6) Extra tools. Many riders also carry a small set of metric wrenches, allen wrenches, and a couple screwdrivers, or some type of all-in-one bike tool. These are good for adjusting derailleurs and the angle on your bike seat, making minor repairs, and fidgeting with brake and gear cables. If you're riding on dirt trails, carry extra chain lubricant with you, or at least keep some in your car. Some riders carry a few additional tools, such as a spoke wrench for tightening loose spokes, or a chain tool to fix a broken chain.

7) Extra clothing. On the trail, weather and temperature conditions can change at any time. It may get windy or start to rain, or you can get too warm as you ride uphill in the sun and then too cold as you ride downhill in the shade. Wear layers. Bring a lightweight jacket and a rain poncho with you. Tie your extra clothes around your waist or put them in a small daypack.

8) Sunglasses and sunscreen. Wear them both. Put on your sunscreen 30 minutes before you go outdoors so it has time to take effect.

9) A bike lock. If you are planning to stop anywhere, even to use a restroom, a bike lock is valuable. Never leave your bike unlocked and unattended.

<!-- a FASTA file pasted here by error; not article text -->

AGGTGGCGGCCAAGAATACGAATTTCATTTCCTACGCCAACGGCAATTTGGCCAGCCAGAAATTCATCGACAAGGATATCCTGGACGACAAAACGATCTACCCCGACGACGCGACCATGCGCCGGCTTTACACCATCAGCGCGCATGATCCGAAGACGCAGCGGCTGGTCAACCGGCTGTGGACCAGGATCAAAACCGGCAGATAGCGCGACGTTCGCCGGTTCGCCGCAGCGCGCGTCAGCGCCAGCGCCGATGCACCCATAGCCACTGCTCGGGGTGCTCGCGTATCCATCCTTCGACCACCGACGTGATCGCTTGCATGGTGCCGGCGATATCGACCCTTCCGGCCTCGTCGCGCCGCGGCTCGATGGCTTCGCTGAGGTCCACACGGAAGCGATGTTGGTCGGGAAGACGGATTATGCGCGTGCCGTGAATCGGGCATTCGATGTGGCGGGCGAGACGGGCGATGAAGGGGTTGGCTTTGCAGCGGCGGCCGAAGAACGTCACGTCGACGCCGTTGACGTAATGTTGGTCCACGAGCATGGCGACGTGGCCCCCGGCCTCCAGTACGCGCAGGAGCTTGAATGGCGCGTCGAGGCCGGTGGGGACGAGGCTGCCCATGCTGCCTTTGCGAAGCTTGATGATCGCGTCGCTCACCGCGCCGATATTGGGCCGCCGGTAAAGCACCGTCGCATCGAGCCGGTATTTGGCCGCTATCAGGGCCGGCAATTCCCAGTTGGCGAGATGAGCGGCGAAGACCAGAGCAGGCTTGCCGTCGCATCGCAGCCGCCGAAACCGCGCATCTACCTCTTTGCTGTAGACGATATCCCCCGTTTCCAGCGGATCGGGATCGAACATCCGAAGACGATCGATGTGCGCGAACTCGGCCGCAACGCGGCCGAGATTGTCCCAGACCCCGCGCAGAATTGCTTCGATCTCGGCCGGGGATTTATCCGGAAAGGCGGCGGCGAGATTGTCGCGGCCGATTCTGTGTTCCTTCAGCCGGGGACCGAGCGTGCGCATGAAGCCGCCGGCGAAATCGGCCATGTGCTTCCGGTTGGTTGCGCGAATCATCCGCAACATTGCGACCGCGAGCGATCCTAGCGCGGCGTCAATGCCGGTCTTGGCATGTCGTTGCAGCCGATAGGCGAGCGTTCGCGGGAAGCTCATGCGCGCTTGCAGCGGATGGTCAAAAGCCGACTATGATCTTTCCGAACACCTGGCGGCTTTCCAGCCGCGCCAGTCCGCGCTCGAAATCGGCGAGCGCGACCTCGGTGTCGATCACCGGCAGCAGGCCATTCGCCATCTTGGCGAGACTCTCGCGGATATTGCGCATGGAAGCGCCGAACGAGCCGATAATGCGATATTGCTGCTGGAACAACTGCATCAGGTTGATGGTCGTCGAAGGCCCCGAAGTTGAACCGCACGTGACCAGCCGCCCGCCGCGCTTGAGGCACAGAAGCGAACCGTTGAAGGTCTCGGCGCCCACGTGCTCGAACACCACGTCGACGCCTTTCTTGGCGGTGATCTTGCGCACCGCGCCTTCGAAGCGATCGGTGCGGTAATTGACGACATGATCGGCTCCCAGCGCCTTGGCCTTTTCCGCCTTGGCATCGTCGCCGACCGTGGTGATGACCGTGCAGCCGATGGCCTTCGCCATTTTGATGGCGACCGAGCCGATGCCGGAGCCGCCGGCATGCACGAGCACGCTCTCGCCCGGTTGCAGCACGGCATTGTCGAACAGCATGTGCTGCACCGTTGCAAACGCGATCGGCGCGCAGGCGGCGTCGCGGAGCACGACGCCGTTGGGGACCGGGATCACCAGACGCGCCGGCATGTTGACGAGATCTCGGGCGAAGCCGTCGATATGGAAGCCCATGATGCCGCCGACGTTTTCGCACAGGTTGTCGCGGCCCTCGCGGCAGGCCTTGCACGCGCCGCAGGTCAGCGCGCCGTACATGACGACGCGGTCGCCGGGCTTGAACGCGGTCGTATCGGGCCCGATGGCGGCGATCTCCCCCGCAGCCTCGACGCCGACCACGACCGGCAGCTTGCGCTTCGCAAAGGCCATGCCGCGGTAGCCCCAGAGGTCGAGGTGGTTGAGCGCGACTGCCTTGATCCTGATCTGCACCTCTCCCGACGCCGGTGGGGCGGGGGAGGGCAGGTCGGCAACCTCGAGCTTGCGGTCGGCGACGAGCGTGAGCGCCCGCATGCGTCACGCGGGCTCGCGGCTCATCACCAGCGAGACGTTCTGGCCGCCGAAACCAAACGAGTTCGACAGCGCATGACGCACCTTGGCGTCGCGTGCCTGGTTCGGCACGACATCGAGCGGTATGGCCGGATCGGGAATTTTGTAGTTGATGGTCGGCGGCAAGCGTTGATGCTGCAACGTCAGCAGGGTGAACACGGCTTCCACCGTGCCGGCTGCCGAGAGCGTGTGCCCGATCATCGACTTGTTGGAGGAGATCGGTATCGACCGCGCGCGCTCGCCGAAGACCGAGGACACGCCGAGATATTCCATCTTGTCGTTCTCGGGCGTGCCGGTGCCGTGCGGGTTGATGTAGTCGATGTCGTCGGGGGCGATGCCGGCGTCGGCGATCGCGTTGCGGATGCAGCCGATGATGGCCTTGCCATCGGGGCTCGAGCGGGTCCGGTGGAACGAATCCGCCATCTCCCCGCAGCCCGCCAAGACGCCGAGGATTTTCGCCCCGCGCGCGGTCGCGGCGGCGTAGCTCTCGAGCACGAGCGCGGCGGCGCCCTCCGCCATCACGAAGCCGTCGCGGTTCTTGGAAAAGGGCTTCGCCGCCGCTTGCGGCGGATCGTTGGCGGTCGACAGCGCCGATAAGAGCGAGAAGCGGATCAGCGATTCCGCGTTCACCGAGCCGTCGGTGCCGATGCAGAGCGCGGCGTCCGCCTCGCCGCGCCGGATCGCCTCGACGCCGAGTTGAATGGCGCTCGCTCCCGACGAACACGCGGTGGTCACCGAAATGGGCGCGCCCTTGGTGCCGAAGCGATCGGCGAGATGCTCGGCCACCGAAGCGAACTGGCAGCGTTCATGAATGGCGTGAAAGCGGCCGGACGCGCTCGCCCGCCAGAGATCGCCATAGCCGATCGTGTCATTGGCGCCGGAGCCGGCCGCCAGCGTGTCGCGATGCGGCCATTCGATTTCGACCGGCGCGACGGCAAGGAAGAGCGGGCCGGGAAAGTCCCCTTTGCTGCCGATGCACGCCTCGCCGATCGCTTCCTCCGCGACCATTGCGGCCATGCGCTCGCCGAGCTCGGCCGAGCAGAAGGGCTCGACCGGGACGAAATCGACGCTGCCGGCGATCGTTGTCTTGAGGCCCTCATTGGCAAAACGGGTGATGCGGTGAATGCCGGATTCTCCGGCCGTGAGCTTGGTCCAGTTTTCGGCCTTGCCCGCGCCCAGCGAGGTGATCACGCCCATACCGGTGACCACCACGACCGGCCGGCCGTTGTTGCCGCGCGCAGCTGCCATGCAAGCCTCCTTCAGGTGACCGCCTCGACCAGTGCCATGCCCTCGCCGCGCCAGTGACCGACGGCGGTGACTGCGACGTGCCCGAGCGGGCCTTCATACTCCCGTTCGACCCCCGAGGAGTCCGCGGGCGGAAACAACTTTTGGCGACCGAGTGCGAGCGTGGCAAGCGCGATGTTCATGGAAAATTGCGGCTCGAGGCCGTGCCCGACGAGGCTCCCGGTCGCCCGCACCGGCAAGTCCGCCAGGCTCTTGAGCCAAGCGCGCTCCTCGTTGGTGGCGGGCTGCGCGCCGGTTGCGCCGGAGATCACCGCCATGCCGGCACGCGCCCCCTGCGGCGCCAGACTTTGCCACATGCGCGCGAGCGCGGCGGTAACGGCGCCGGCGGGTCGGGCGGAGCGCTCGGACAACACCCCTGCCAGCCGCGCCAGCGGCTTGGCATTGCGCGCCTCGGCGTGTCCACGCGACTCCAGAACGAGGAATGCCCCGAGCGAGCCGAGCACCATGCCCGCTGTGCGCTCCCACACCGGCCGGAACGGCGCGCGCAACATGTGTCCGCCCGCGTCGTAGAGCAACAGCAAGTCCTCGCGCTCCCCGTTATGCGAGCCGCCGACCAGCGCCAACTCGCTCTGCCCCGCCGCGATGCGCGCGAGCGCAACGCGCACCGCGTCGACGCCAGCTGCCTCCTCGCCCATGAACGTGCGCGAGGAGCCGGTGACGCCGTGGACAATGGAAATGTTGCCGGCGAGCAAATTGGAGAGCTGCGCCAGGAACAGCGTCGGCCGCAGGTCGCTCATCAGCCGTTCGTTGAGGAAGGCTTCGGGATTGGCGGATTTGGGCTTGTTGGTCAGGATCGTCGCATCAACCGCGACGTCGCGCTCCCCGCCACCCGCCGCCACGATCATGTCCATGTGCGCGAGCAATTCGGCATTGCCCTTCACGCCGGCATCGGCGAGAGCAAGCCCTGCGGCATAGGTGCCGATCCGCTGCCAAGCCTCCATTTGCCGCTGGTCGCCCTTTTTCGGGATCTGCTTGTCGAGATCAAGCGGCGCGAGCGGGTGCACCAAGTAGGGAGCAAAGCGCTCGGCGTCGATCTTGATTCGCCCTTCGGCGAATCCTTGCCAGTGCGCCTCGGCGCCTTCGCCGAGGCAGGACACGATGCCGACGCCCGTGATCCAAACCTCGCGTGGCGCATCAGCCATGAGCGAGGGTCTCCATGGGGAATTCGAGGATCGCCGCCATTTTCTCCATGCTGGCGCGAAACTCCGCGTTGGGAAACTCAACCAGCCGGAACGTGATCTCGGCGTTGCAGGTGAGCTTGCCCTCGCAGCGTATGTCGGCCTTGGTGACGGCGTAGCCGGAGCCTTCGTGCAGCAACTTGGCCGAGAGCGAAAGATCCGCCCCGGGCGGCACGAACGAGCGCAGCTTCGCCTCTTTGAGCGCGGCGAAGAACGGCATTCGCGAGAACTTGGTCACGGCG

10) First aid kit and emergency money. Like most of life, bicycling is a generally safe activity which in the mere bat of an eye can suddenly become unsafe. The unexpected occurs--a rock in the trail, a sudden change in road surface, a misjudgment or momentary lack of attention--and suddenly, you and your bike are sprawled on the ground. Sooner or later it happens to everyone who rides. Usually, you look around nervously to see if anybody saw you, dust yourself off, and get back on your bike.

But it's wise to carry a few emergency items just in case your accident is more serious: A few large and small band-aids, antibiotic cream, and an ace bandage can be valuable tools. I also carry a Swiss army knife, one with several blades, a can opener, and a scissors. If I don't need it for first aid, I'll use it for bike repair or picnics. Finally, carry matches in a waterproof container and a candle, just in case you ever need to build a fire in a serious emergency.

Some riders carry a cell phone everywhere they go, but be forewarned that this is not a fool-proof emergency device. You won't get cell reception in many areas, particularly in non-urban places. Carry a cell phone if it makes you feel better, but don't expect to rely on it. Always bring along a few bucks so you can make a phone call from a pay phone, or buy food or drinks for yourself or someone who needs them.


Most bike-related problems won't occur if you do a little upkeep on your machine. Remember to check your tire pressure, seat height, brakes, and shifters before you begin each ride. Lubricate your chain and wipe off the excess lubricant. Make sure all is well before you set out on the road or trail.

If you are riding often, you should also clean your bike and chain frequently, lubricate cables and derailleurs, tighten bolts, and check your wheels for alignment. Don't wait to have your bike worked on when you bring it into the shop; learn to perform your own regular maintenance and do it frequently.